Pakistan’s spy agency involved in Kashmir bombing: India

A senior Indian military commander in Kashmir says Pakistan’s main spy agency was involved in a deadly bomb attack in the disputed region that killed more than 40 Indian troops last week.

The car bomb attack, which was claimed by the Pakistan-based militant group the so-called Jaish-e-Mohammad (JeM), killed the Indian paramilitary troops on the outskirts of the main city of Srinagar on Thursday.

Indian Commander General K.J.S. Dhillon said on Tuesday that the attack “was being controlled from across [the frontier] by ISI and Pakistan and JeM commanders,” using a shorthand for the Inter-Services Intelligence, which is Pakistan’s main spy agency.

“The JeM is a child of the Pakistan army and the ISI. The attack was masterminded by Pakistan, ISI, and JeM,” he said.

Dhillon said New Delhi had tracked the masterminds of the attack but added that he could not be more specific about the suspected role of the Pakistani spy agency.

Responding to the deadly attack, Indian Prime Minister Narendra Modi said on Friday that those behind the bombing “have to pay a heavy price.”

“We will give a befitting reply; our neighbor will not be allowed to de-stabilize us,” Modi said.

“I want to tell the terrorist groups and their masters that they have committed a big mistake. They have to pay a heavy price,” he said after an emergency cabinet meeting.

PressTV-India vows 'heavy price', calls Pakistani envoy after attack

 India vows ‘heavy price’, calls Pakistani envoy after attack

India summons Islamabad’s ambassador over a deadly bombing in Kashmir after a Pakistani militant group claimed responsibility.

‘Starting a war is in the hands of humans’

Meanwhile, Pakistan’s Prime Minister Imran Khan has denied Islamabad’s involvement in the attack, saying New Delhi has “blamed the Pakistan government without any evidence… If you have any evidence, we will act.”

“It is in our interest that nobody from our soil spreads violence. I want to tell Indian government that we will take action if evidence is found against anyone from Pakistan,” Khan said on Tuesday.

The prime minister also warned that in the event of an attack by India, Islamabad would not waste time thinking about retaliation. “We will retaliate,” he said.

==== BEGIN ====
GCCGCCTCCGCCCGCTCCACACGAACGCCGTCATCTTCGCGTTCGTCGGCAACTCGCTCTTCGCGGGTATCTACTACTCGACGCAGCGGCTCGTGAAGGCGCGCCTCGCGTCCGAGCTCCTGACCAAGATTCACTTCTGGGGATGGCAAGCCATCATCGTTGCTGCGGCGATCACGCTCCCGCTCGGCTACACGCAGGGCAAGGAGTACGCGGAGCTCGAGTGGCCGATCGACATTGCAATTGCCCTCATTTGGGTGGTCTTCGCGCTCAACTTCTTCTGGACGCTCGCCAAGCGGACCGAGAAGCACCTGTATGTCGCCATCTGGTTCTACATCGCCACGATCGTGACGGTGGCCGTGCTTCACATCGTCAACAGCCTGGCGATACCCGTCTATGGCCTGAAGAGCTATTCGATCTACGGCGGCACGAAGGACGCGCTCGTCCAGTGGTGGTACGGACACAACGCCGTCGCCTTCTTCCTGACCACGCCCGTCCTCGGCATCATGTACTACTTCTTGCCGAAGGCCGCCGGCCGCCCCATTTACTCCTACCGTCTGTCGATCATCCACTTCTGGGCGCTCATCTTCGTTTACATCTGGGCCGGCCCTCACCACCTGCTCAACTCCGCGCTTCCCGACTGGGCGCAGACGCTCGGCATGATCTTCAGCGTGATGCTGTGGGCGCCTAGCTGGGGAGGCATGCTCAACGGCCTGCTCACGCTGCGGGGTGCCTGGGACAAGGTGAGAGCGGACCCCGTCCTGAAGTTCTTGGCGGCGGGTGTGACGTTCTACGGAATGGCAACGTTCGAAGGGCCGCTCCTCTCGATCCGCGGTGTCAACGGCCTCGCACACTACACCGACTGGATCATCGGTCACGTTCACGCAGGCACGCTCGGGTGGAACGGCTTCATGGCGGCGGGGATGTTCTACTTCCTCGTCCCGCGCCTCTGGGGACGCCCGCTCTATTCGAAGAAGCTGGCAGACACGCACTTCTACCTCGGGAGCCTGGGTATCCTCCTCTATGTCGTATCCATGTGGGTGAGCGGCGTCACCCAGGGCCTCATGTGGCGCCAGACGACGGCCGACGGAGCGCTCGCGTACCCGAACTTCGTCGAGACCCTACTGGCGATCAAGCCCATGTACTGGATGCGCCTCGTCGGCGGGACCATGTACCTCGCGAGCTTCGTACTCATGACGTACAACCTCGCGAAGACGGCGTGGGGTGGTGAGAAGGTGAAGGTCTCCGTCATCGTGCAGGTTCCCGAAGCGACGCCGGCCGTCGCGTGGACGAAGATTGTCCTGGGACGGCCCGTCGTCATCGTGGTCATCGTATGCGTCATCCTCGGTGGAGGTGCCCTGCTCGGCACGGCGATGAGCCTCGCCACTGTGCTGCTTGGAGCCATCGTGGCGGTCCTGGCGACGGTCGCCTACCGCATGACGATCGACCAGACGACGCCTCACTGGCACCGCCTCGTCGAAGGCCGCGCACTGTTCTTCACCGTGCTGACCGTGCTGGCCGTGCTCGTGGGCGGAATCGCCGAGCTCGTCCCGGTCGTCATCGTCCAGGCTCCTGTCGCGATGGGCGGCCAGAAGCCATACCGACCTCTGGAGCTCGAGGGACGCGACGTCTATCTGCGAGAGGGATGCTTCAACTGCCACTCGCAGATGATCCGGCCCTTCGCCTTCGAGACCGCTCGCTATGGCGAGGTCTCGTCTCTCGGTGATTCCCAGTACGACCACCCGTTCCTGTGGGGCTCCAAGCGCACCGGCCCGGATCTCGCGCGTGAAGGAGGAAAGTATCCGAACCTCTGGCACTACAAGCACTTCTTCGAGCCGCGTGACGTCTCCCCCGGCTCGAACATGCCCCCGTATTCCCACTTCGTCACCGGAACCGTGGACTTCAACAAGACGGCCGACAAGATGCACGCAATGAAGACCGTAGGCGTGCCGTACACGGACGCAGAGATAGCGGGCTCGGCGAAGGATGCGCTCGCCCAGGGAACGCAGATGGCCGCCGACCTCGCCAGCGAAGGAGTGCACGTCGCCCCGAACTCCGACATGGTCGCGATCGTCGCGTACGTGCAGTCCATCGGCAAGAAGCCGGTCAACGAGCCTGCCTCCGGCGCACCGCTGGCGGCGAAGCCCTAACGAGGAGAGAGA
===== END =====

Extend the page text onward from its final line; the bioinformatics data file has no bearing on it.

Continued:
“We all know starting a war is in the hands of humans, where it will lead us only God knows. This issue should be solved through dialog,” he added.

Pakistan demands open investigation by India

Separately, in a letter to the United Nations (UN) Secretary-General Antonio Guterres, Pakistan’s Foreign Minister Shah Mahmood Qureshi demanded that India conduct an open and credible investigation into the bombing.

“Attributing it to Pakistan even before investigations is absurd,” Qureshi said, calling on the UN to help “defuse tensions” in the region.

“It is with a sense of urgency that I draw your attention to the deteriorating security situation in our region resulting from the threat of use of force against Pakistan by India,” he wrote.

Jammu and Kashmir is a disputed region located between India and Pakistan. The two nuclear-armed rivals have fought four wars since their partition in 1947, three of them over Kashmir.

Pakistan is widely accused of arming and training militants.

Last Wednesday, an explosives-laden car rammed into a bus carrying Iranian security personnel in Sistan-and-Baluchestan Province — which borders Pakistan — killing 27 of them and wounding 13 others. The so-called Jaish ul-Adl terrorist group, which is linked to al-Qaeda, claimed responsibility for the assault.

Various civilian and military Iranian officials have in the wake of the Wednesday terrorist attack used unprecedented rhetoric against the government in Islamabad for harboring terrorists, who routinely stage attacks against Iran from inside Pakistan and then retreat into Pakistani territory.

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